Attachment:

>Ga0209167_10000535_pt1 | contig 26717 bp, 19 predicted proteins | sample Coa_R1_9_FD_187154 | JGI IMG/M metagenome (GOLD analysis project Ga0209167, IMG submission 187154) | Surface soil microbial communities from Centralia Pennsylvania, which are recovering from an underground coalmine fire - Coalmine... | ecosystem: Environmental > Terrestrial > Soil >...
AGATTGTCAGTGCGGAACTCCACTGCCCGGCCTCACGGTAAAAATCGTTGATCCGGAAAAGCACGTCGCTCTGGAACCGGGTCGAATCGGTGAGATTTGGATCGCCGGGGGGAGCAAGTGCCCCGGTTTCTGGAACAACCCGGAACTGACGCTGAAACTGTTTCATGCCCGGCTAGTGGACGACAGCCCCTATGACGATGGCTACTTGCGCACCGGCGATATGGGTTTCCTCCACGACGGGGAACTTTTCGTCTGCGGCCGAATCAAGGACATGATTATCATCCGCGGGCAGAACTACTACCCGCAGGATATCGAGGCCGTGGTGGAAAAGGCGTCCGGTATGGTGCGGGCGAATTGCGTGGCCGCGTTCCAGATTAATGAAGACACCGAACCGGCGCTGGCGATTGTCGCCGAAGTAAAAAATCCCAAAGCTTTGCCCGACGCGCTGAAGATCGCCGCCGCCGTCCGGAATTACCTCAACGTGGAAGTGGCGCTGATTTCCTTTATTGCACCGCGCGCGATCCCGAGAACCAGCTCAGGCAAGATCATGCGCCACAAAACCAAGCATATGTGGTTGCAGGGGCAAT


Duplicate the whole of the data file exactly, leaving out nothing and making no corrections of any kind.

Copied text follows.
>Ga0209167_10000535_pt1 | contig 26717 bp, 19 predicted proteins | sample Coa_R1_9_FD_187154 | JGI IMG/M metagenome (GOLD analysis project Ga0209167, IMG submission 187154) | Surface soil microbial communities from Centralia Pennsylvania, which are recovering from an underground coalmine fire - Coalmine... | ecosystem: Environmental > Terrestrial > Soil >...
AGATTGTCAGTGCGGAACTCCACTGCCCGGCCTCACGGTAAAAATCGTTGATCCGGAAAAGCACGTCGCTCTGGAACCGGGTCGAATCGGTGAGATTTGGATCGCCGGGGGGAGCAAGTGCCCCGGTTTCTGGAACAACCCGGAACTGACGCTGAAACTGTTTCATGCCCGGCTAGTGGACGACAGCCCCTATGACGATGGCTACTTGCGCACCGGCGATATGGGTTTCCTCCACGACGGGGAACTTTTCGTCTGCGGCCGAATCAAGGACATGATTATCATCCGCGGGCAGAACTACTACCCGCAGGATATCGAGGCCGTGGTGGAAAAGGCGTCCGGTATGGTGCGGGCGAATTGCGTGGCCGCGTTCCAGATTAATGAAGACACCGAACCGGCGCTGGCGATTGTCGCCGAAGTAAAAAATCCCAAAGCTTTGCCCGACGCGCTGAAGATCGCCGCCGCCGTCCGGAATTACCTCAACGTGGAAGTGGCGCTGATTTCCTTTATTGCACCGCGCGCGATCCCGAGAACCAGCTCAGGCAAGATCATGCGCCACAAAACCAAGCATATGTGGTTGCAGGGGCAAT